Beirut silo collapse renews shock ahead of bombing anniversary

  • A tall reminder of the August 4, 2020 eruption
  • Smoldering fires have kept Beirut residents on edge for weeks
  • The 2020 bombings are seen as emblematic of the corruption of the Lebanese elite

BEIRUT, July 31 (Reuters) – A section of grain silos in the port of Beirut collapsed on Sunday, days before the second anniversary of a massive explosion that damaged them, sending a cloud of dust over the capital and reviving traumatic memories of the blast that killed. More than 215 people.

There were no immediate reports of injuries.

Lebanese officials warned last week that part of the silos — the tallest reminder of the devastating Aug. 4, 2020 eruption — could collapse after the northern side tilted at a rapid rate.

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“It was the same feeling as when the blast happened, we remembered the blast,” said Tarek Hussain, a resident of nearby Karantina, who was out shopping for groceries with his son when the collapse happened. “Some big pieces fell and my son got scared,” she said.

A fire had been smoldering in the pits for weeks, authorities said, the result of the summer heat igniting fermenting grains that had rotted inside since the explosion.

The 2020 explosion was caused by unsafely stored ammonium nitrate at the port since 2013. It is widely seen by Lebanese as a symbol of the corruption and bad governance of the ruling elite, which has led the country to a disastrous financial collapse.

One of the most powerful non-nuclear explosions on record, the explosion injured around 6,000 people and devastated parts of Beirut, leaving tens of thousands homeless.

Ali Hami, minister of transport and public works in the caretaker government, told Reuters that several sections of the pits were at risk of immediate collapse.

Regarding this, Environment Minister Nasser Yasin said that although the authorities do not know whether other parts of the silos will fall, the southern part is the most stable.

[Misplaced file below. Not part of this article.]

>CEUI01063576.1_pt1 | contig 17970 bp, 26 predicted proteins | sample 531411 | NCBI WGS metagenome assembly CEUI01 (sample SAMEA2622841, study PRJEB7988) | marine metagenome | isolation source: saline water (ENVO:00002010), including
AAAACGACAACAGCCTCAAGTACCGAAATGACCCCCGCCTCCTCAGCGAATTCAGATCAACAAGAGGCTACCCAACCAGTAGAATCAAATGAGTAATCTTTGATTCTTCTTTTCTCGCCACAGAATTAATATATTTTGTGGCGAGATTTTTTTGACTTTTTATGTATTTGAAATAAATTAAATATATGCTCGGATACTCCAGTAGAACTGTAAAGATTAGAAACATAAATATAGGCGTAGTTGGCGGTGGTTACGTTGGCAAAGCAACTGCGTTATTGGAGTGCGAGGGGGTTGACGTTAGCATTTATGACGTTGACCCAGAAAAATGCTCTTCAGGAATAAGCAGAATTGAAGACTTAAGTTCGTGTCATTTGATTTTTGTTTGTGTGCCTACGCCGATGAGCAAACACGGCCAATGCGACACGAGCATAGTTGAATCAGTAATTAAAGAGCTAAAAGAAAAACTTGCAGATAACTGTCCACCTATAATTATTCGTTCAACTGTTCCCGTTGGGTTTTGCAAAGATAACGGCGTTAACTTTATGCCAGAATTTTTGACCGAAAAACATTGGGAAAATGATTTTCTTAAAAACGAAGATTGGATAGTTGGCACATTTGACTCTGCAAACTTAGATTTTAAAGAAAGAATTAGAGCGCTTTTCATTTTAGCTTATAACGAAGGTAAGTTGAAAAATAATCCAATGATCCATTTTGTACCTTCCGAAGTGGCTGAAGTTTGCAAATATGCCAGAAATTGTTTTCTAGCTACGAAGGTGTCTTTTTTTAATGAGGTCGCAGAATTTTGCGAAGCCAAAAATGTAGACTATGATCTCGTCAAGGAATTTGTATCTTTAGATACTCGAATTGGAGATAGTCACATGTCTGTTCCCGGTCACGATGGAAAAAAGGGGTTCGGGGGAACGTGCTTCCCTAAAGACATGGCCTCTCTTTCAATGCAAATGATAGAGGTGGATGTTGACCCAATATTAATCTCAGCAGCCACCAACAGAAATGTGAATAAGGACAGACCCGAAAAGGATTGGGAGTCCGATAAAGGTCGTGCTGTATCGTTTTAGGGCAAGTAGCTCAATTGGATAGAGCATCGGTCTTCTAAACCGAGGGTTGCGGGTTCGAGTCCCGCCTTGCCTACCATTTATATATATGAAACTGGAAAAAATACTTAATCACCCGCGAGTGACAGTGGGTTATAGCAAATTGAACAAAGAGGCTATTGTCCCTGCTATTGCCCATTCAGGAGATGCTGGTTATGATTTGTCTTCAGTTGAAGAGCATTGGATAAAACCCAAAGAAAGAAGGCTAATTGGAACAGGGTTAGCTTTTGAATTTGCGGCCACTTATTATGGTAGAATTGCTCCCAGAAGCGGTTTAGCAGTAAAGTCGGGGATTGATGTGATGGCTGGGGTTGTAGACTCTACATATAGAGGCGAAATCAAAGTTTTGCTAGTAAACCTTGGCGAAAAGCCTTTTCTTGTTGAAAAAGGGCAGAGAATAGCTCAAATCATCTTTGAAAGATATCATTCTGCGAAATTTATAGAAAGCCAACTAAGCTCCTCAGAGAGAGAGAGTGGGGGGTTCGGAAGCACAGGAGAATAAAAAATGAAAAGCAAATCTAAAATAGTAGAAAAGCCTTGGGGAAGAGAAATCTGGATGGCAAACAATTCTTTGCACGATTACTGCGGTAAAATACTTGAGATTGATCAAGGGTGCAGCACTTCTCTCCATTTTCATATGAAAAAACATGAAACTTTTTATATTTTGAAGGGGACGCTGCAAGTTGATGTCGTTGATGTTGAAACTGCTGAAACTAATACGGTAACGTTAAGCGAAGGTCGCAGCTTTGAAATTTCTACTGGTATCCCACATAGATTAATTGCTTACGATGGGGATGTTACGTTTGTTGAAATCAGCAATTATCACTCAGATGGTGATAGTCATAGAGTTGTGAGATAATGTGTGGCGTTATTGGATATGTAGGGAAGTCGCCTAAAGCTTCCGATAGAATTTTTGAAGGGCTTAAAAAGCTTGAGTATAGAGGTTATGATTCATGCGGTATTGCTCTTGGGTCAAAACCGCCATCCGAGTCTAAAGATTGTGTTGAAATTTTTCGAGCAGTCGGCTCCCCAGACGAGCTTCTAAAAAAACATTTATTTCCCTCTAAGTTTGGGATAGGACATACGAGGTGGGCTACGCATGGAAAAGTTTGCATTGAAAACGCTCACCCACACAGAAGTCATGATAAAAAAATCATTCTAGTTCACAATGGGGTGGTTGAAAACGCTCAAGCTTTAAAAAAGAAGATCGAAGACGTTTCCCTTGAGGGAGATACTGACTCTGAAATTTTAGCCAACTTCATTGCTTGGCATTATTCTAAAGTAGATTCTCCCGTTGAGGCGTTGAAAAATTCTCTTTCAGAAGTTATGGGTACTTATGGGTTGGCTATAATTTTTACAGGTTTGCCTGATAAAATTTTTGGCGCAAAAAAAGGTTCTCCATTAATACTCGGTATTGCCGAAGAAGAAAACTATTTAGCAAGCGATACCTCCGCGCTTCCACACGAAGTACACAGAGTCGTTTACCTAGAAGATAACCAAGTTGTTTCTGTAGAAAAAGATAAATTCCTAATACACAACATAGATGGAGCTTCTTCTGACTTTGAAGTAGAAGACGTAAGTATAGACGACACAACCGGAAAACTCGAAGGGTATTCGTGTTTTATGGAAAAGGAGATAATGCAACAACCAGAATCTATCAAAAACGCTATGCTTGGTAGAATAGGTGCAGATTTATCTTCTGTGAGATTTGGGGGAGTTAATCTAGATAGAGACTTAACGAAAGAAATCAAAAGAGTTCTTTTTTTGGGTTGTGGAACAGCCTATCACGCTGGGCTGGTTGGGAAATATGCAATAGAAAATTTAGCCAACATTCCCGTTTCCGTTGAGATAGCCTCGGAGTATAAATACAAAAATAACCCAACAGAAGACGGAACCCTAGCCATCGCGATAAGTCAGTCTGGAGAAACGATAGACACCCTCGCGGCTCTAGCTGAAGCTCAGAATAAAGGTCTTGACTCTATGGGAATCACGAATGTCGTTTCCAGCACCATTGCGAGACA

Fires in pits that glow orange at night inside the port, which still resembles a disaster zone, have kept many Beirut residents on edge for weeks.

AUG’s ‘removal traces’. 4

There has been controversy over what to do with the damaged ditches.

The government made a decision in April to destroy them, angering families of victims who wanted them left to preserve the memory of the bombing. Parliament last week rejected legislation to protect them from demolition.

Citizens’ hopes for accountability for the 2020 bombings have dimmed as the trial judge faced high-profile political opposition.

Prime Minister-designate Najib Mikati has said he rejects any interference in the investigation and wants it to run its course.

However, many said they believed the fire was set intentionally or deliberately, reflecting distrust of the authorities.

Divina Abojaoude, an engineer and member of a group representing families of victims, residents and experts, said the pits don’t have to fall.

“They were gradually leaning and needed support, and our whole objective was to get them support,” he told Reuters.

“The fire was natural and accelerated things. If the government wanted, they could have controlled the fire and reduced it, but we doubt they wanted the pits to collapse.”

Reuters could not immediately reach government officials for comment on allegations that the fire may have been controlled.

Earlier this month, the economy minister cited difficulties in fighting the fires, including the risk of trenches collapsing or fires spreading as a result of air pressure created by military helicopters.

Quarantine resident Fadi Hussain said he believed the collapse was deliberate to remove “any trace of Aug. 4.”

“We are not worried about ourselves, but for our children, from the pollution,” he said, adding that due to power cuts in the country, he could not even run a fan at home as a result of the collapse of the pits. Impact of dust.

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Written by Nayera Abdullah and Tom Perry Editing by Hugh Lawson, Nick McPhee and Francis Kerry

Our Standards: Thomson Reuters Trust Principles.

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